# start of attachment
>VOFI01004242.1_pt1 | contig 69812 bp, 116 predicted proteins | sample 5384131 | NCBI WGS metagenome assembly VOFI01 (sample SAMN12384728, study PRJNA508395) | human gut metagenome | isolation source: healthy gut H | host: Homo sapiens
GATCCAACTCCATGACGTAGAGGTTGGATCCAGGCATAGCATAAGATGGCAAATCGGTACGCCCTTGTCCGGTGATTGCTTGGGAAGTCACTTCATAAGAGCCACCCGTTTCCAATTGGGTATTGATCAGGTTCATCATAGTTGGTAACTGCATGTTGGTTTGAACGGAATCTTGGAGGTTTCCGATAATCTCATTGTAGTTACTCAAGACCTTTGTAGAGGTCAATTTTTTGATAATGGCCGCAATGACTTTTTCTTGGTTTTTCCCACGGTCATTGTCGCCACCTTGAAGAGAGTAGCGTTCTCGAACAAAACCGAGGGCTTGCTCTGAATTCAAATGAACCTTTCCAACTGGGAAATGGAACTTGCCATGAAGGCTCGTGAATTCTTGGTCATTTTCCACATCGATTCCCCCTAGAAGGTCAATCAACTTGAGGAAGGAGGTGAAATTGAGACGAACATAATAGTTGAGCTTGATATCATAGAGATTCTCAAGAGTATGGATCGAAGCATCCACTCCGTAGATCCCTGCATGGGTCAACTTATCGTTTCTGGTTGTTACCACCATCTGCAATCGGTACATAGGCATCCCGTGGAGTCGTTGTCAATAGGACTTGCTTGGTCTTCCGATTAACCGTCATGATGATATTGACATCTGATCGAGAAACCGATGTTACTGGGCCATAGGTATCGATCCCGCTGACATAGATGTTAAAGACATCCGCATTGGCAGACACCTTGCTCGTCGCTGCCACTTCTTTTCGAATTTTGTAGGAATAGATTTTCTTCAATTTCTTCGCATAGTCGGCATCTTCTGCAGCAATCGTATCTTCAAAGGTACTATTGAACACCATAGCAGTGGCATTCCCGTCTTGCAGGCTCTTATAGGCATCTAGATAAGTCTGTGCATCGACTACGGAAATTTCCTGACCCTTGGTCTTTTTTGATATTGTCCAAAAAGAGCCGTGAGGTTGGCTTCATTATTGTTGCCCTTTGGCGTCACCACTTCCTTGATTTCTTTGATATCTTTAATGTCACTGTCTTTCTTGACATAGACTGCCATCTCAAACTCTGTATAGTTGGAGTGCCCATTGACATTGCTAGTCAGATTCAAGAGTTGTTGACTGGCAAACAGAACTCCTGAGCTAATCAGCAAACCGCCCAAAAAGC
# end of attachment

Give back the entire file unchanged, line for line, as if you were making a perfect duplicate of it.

>VOFI01004242.1_pt1 | contig 69812 bp, 116 predicted proteins | sample 5384131 | NCBI WGS metagenome assembly VOFI01 (sample SAMN12384728, study PRJNA508395) | human gut metagenome | isolation source: healthy gut H | host: Homo sapiens
GATCCAACTCCATGACGTAGAGGTTGGATCCAGGCATAGCATAAGATGGCAAATCGGTACGCCCTTGTCCGGTGATTGCTTGGGAAGTCACTTCATAAGAGCCACCCGTTTCCAATTGGGTATTGATCAGGTTCATCATAGTTGGTAACTGCATGTTGGTTTGAACGGAATCTTGGAGGTTTCCGATAATCTCATTGTAGTTACTCAAGACCTTTGTAGAGGTCAATTTTTTGATAATGGCCGCAATGACTTTTTCTTGGTTTTTCCCACGGTCATTGTCGCCACCTTGAAGAGAGTAGCGTTCTCGAACAAAACCGAGGGCTTGCTCTGAATTCAAATGAACCTTTCCAACTGGGAAATGGAACTTGCCATGAAGGCTCGTGAATTCTTGGTCATTTTCCACATCGATTCCCCCTAGAAGGTCAATCAACTTGAGGAAGGAGGTGAAATTGAGACGAACATAATAGTTGAGCTTGATATCATAGAGATTCTCAAGAGTATGGATCGAAGCATCCACTCCGTAGATCCCTGCATGGGTCAACTTATCGTTTCTGGTTGTTACCACCATCTGCAATCGGTACATAGGCATCCCGTGGAGTCGTTGTCAATAGGACTTGCTTGGTCTTCCGATTAACCGTCATGATGATATTGACATCTGATCGAGAAACCGATGTTACTGGGCCATAGGTATCGATCCCGCTGACATAGATGTTAAAGACATCCGCATTGGCAGACACCTTGCTCGTCGCTGCCACTTCTTTTCGAATTTTGTAGGAATAGATTTTCTTCAATTTCTTCGCATAGTCGGCATCTTCTGCAGCAATCGTATCTTCAAAGGTACTATTGAACACCATAGCAGTGGCATTCCCGTCTTGCAGGCTCTTATAGGCATCTAGATAAGTCTGTGCATCGACTACGGAAATTTCCTGACCCTTGGTCTTTTTTGATATTGTCCAAAAAGAGCCGTGAGGTTGGCTTCATTATTGTTGCCCTTTGGCGTCACCACTTCCTTGATTTCTTTGATATCTTTAATGTCACTGTCTTTCTTGACATAGACTGCCATCTCAAACTCTGTATAGTTGGAGTGCCCATTGACATTGCTAGTCAGATTCAAGAGTTGTTGACTGGCAAACAGAACTCCTGAGCTAATCAGCAAACCGCCCAAAAAGC